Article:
Here's a good article in the New York Times about how Major League Soccer is looking to Latin America for young, talented and inexpensive soccer players. It's a solid strategy as there are many, many first and second tier Latin American players who don't mind coming to America so they can start or have bigger roles than they would at home. The article mentioned New York and D.C., but they could have easily referenced Dallas which has three Brazilians, two Argentinians, a Mexican and a Columbian who are all expected to start or make substantial contributions to the club. The atmosphere at FC Dallas games has changed somewhat since they started playing out in the suburbs instead of at the Cotton Bowl in downtown Dallas (as in the faces in the stands are whiter) but it remains the case that vast majority of soccer fans in and around these parts are Hispanic, and I think the team roster should reflect that fact.
The article also cites to M.L.S.' fondness for bringing aging and somewhat less than devoted European stars to America to play (Djorkaeff, Mathaus, Stoichkov); stars that later turned into duds as their age caught up to them or they struggled with the very physical style of play that characterizes M.L.S. soccer or they simply weren't that interested in their quality of play while here. I can say with moderate confidence that M.L.S. clubs have abandoned that approach, but they have definitely not abandoned signing European stars who maybe closer to the end of their careers than to the beginning but who are still light-years beyond the average M.L.S. player (Beckham.) In that vein, there are now rumors that Seattle FC, an expansion club set to start next season, is in the hunt for French and Barcelona star Theirry Henry. This is in addition to rumors that have circulated regularly since before Beckham came that other big name players would like to come to America to finish out their careers. They seem attracted to the fact that M.L.S. can now pay big money to designated players outside of the salary cap, and that they can be bigger fish in littler seas. But M.L.S.' biggest selling point appears to be America itself, as the players can come here and walk the streets without being mobbed (or even recognized) and will be adored by fans as opposed to scrutinized endlessly in their home countries.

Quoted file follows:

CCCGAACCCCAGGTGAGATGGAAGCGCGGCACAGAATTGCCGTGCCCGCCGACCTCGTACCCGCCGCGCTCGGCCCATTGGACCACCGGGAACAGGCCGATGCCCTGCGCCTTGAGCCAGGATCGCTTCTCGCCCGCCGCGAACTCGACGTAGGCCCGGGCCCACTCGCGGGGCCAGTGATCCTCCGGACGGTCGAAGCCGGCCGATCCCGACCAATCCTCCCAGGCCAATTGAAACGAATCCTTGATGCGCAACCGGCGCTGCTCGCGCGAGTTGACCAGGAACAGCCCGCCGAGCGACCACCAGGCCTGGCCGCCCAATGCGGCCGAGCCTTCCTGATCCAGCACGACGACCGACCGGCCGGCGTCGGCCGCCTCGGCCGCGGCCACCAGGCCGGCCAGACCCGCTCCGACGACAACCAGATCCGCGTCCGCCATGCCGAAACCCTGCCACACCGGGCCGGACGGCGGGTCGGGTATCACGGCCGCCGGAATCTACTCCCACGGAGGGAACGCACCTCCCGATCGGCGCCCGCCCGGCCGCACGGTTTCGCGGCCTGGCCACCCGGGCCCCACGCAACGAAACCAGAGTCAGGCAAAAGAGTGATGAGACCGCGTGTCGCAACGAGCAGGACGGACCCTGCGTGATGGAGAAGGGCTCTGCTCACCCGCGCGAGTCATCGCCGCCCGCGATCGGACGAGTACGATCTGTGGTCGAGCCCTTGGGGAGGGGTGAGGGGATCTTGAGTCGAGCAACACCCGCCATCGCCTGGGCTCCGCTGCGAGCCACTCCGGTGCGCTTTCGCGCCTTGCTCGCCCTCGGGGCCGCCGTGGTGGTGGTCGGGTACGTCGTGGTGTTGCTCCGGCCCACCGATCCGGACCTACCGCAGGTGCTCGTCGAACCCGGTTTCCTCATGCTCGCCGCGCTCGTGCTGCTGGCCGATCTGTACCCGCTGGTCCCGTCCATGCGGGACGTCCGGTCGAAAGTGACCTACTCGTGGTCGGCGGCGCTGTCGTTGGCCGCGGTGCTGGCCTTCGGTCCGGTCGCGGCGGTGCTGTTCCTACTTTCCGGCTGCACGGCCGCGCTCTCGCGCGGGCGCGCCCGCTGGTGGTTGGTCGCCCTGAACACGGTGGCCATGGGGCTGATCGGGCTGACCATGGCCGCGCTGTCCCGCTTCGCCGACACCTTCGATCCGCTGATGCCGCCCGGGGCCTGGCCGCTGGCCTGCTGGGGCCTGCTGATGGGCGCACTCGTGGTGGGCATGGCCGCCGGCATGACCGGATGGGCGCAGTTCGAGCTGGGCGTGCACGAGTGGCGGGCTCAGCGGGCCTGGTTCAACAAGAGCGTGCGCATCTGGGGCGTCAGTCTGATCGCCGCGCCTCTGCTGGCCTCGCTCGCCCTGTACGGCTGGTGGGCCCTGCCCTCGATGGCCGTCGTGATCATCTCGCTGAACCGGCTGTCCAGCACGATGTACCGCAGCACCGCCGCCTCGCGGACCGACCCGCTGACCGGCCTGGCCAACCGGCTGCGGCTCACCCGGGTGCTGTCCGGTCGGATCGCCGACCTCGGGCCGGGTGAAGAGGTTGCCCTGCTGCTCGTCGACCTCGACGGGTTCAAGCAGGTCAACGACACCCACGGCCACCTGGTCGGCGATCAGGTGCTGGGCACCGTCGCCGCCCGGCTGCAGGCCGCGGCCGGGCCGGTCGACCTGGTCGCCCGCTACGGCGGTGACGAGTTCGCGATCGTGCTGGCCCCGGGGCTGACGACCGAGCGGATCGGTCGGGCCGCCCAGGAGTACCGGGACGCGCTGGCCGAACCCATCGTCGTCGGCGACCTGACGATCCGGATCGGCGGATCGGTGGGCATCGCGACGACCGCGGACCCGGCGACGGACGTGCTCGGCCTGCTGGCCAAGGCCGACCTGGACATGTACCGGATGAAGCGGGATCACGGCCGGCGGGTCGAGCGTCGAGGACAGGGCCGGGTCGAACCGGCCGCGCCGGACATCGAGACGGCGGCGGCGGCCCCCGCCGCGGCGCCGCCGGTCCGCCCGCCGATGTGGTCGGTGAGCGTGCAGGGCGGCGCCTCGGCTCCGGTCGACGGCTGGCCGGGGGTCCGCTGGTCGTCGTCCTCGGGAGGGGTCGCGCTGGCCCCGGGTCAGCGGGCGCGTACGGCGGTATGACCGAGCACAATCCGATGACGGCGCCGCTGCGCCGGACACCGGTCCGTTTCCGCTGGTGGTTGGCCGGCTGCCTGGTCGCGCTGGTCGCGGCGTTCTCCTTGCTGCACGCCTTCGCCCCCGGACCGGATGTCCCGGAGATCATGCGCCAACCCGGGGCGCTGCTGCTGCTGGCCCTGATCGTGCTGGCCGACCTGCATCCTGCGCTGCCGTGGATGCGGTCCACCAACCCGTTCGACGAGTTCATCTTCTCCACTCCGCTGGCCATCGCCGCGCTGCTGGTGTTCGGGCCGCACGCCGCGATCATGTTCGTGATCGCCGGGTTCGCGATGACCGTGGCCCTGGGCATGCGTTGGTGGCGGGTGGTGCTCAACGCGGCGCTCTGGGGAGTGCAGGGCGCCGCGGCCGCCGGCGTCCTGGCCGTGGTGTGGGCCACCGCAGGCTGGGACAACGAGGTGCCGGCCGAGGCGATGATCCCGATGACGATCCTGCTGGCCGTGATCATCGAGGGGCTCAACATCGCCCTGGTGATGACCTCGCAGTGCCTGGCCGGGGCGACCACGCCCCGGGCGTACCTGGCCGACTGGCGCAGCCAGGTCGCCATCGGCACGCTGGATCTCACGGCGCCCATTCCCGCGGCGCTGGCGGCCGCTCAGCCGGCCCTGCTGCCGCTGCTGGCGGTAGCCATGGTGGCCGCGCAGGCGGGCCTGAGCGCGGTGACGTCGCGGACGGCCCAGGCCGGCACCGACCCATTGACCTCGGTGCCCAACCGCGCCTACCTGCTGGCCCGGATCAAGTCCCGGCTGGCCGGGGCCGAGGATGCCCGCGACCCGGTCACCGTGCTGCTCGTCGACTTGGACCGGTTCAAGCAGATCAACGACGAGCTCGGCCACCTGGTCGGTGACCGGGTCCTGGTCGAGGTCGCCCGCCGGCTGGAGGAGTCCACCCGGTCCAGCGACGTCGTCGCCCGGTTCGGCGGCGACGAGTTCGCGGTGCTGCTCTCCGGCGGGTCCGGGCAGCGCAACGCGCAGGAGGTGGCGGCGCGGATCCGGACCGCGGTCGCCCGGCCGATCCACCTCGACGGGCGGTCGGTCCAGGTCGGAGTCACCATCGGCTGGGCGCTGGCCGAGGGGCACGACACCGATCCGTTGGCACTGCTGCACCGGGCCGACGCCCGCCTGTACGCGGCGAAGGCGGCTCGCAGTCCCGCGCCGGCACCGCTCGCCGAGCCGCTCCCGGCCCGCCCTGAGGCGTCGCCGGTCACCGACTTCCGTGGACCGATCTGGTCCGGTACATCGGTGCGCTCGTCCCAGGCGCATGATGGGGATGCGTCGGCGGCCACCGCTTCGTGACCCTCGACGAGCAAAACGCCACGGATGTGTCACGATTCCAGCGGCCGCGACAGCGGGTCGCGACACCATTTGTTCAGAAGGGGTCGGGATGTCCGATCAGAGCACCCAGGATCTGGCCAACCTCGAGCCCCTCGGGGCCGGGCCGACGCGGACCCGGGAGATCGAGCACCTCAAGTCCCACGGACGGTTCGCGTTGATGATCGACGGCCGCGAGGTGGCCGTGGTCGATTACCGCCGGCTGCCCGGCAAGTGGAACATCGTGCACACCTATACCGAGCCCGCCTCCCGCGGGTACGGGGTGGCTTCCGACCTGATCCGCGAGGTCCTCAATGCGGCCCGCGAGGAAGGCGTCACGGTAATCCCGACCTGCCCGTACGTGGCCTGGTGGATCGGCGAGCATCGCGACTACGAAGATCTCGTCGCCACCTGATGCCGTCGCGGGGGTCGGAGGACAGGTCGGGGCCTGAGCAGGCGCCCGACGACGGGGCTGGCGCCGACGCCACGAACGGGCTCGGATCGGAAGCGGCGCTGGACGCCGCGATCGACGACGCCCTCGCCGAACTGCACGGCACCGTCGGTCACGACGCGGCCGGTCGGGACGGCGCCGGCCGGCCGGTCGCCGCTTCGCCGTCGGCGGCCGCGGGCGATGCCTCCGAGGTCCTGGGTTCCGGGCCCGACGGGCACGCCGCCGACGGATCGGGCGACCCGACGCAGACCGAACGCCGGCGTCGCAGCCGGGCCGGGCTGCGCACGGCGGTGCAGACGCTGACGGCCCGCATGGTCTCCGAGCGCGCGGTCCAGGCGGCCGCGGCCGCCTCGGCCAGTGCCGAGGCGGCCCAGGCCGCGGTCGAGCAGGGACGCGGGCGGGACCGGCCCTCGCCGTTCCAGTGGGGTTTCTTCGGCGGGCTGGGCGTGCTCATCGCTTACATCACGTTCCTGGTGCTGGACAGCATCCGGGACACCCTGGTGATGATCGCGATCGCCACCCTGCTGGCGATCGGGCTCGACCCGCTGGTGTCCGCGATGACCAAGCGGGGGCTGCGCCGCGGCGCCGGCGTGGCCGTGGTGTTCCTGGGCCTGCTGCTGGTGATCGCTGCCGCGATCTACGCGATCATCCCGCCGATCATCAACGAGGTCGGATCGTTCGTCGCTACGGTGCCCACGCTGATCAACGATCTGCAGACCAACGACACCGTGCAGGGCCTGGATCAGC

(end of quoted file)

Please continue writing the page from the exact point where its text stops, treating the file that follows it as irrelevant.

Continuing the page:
Anyway, I can think of a worse league than one that's stocked with young Latin American and American players who are on the rise, and older but still good European stars who are on the decline. Someday M.L.S. may even be dominated by American players, but American soccer still has a lot of catching up to to do before that happens.